Engine Size: 1.6L
Refrigerant Type: r12
Country of Origin: United States
Suspected the TXV needed replacing. After replacement I can't get it to hold vac, even though it would hold before I replaced it. I've gone back and put in new metric size 0 rings on the ones I replaced before, but it still loses vac. What's the best way to troubleshoot where the leak is on an r12 system without using up the few cans I've got ? I do have some R22, could I use that to sniff it out?
Edited: Thu September 18, 2008 at 1:37 PM by cam76034
Yes, you could use the R22 for leak detection, or even R134a if you had the right fittings. Obviously, you know your leak is likely to be where you just re-did fittings, like your TXV or the evaporator. Are your new O-rings thick enough? did you use a little oil or Nylog on those?
Edited: Thu September 18, 2008 at 2:46 PM by Cussboy
I have 134 fittings, just not sure how I'm supposed to leak test an r12 system using 134. What about the oil ? Didn't have any nylog for o-rings btw.
Temporarily put a conversion fitting on the car and use your R-134a gauge set. Charge to about 50 psi. You don't want to charge so much that there is liquid R-134a in the car, because then the pressure won't drop as it leaks out.
R-22 is fine too, has the same fitting as R-12 on the tank. But it's more expensive and more potentially environmentally damaging than R-134a, though the EPA does seem to approve of the use of small amounts of R-22 for leak tests.
You don't need to worry about having compatible oil because you won't be running the compressor.
Thanks mk378! So I can just add, say 1 can of 134? Will that bring it up to the 50psi you mentioned, or am I supposed to do something else in addition? Then use some dye and UV, I guess? I thought I'd have to run the compressor in order for it to go through the system in order to find the leak, apparently that's not the case.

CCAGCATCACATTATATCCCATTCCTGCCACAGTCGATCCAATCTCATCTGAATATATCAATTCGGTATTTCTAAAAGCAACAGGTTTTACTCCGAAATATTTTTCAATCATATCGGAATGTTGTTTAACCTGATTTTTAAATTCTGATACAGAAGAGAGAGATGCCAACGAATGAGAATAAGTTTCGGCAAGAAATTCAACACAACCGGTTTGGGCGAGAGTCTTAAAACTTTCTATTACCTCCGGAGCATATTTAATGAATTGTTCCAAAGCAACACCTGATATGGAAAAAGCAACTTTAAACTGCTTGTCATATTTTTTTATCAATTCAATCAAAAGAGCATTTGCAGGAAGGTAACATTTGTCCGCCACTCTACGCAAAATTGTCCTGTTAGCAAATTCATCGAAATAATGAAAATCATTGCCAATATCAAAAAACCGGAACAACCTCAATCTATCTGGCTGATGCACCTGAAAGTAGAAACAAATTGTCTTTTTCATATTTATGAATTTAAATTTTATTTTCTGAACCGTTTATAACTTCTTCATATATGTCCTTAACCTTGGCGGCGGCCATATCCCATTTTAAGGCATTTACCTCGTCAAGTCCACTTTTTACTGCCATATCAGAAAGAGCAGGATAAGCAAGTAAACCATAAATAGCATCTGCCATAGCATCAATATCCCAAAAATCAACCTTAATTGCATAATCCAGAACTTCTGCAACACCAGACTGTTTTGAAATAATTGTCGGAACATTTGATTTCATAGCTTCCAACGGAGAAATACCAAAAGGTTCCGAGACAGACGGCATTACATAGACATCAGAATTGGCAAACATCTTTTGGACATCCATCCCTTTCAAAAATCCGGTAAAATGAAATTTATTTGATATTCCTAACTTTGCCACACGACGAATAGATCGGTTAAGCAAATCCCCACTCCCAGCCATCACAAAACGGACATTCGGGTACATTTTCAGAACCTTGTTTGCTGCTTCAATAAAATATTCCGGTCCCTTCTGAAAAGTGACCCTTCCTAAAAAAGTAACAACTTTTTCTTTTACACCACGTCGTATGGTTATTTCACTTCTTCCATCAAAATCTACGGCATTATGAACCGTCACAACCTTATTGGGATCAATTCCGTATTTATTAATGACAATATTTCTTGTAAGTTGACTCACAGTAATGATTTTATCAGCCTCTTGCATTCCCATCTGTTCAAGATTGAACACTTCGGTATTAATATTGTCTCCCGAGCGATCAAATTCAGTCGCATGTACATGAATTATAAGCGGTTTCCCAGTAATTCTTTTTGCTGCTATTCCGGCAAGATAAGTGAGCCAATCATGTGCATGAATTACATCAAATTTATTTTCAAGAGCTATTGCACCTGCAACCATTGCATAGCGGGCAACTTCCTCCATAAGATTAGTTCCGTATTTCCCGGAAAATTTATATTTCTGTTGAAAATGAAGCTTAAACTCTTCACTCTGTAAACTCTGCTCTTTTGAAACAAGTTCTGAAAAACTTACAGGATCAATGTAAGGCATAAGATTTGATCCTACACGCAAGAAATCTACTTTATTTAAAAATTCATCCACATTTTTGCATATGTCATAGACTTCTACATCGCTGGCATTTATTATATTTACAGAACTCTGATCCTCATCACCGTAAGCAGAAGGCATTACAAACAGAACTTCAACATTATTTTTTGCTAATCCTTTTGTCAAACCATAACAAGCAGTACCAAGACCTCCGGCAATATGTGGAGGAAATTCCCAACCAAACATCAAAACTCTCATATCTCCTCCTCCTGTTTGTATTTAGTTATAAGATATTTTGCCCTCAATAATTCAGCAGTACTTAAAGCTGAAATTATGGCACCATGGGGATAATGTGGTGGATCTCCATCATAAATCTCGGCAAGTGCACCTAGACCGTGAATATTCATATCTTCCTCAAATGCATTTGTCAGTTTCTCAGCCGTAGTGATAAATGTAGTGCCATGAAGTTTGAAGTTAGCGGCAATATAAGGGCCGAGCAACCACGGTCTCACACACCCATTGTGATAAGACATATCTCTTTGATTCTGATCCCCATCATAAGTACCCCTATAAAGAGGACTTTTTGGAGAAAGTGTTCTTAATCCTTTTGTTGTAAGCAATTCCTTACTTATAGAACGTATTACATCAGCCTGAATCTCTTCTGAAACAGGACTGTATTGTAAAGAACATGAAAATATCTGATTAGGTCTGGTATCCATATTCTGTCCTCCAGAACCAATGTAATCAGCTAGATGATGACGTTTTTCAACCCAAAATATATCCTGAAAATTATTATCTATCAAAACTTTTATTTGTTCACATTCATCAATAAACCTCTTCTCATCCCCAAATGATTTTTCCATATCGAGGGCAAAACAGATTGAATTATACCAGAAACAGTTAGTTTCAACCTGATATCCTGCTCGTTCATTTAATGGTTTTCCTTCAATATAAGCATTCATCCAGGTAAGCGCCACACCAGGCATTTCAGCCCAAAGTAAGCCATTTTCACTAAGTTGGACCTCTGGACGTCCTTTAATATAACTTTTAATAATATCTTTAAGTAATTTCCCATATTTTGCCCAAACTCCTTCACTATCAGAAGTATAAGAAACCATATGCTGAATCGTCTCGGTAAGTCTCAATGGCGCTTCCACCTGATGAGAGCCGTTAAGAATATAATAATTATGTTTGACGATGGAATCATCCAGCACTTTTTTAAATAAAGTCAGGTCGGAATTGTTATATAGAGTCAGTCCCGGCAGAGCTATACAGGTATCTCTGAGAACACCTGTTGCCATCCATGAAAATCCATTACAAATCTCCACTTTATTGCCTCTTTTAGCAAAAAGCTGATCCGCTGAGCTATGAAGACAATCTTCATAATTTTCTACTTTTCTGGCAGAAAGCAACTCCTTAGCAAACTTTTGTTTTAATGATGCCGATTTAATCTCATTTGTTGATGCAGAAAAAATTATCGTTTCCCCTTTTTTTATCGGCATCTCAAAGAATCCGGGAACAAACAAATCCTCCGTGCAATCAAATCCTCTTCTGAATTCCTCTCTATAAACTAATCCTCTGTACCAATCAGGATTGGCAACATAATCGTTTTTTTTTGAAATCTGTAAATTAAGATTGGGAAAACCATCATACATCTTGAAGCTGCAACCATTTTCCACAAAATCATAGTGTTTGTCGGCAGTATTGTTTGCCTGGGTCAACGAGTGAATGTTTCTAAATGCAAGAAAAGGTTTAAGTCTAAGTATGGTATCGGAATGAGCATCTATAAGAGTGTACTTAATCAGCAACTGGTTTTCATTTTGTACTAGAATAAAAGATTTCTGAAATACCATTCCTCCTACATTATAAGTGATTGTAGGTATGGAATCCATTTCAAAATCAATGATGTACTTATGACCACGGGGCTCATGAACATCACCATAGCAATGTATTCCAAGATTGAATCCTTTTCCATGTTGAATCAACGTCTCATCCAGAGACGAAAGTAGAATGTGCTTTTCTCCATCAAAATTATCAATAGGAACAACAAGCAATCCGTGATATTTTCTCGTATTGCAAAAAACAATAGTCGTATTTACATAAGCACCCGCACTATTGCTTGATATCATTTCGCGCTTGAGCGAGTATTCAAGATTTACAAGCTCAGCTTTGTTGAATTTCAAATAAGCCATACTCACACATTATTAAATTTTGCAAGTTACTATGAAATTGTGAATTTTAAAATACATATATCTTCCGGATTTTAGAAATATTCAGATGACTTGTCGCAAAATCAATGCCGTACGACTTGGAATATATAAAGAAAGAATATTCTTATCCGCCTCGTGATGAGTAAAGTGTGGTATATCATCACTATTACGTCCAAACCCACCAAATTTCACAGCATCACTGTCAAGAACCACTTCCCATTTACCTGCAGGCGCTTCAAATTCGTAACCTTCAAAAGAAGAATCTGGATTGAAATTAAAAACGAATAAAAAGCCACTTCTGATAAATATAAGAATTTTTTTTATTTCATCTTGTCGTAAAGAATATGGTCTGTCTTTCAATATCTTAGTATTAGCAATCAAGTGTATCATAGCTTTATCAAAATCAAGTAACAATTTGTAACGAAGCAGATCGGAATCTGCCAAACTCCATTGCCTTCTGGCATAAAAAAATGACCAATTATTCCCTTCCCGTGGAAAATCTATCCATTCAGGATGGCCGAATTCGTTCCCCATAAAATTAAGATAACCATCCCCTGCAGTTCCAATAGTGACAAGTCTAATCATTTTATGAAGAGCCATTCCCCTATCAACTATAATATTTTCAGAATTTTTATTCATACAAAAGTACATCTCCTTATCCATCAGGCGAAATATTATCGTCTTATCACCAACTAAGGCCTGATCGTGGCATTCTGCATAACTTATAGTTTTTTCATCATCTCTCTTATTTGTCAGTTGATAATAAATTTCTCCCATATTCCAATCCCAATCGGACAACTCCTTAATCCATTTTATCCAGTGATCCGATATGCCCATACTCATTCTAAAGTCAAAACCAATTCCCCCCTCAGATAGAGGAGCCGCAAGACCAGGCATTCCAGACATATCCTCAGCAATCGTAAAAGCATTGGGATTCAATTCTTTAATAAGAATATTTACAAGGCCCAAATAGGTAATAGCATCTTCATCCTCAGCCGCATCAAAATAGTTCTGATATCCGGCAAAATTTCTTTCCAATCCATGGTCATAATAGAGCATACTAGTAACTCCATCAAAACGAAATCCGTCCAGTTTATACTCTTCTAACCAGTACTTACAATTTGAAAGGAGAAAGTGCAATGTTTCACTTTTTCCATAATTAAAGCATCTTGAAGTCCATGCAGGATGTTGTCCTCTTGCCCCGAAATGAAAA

If you plan on using another refrigerant beside the R134a. Do not run the system, just let the pressure of the can and or vacuum pull in the refrigerant.
This is a "static" test, engine off the whole time. Dye does not move to the leak locations without the system running so it is not used for this test.
Put the system under pressure and find where it leaks out. Ideally this is done with an electronic leak detector. That's why a refrigerant is used instead of inert gas, it can be detected. If you don't have an electronic detector you can try soapy water on all the connections. In that case you wouldn't have to use refrigerant, air or nitrogen could be used instead. With air you don't want raw air from a compressor because there is often slugs of water in the hose too. Inert gas can be filled to a higer pressure because it doesn't condense like refrigerant would. Do not go over 150 psi though because that's about all that the evaporator and compressor shell can stand.
If you don't find any leaks you want to see if the pressure goes down. Leave the gauges on and walk away for a few hours. If the pressure stays up right where it was you can assume there is no major leak and go ahead and evacuate and charge with R-12.
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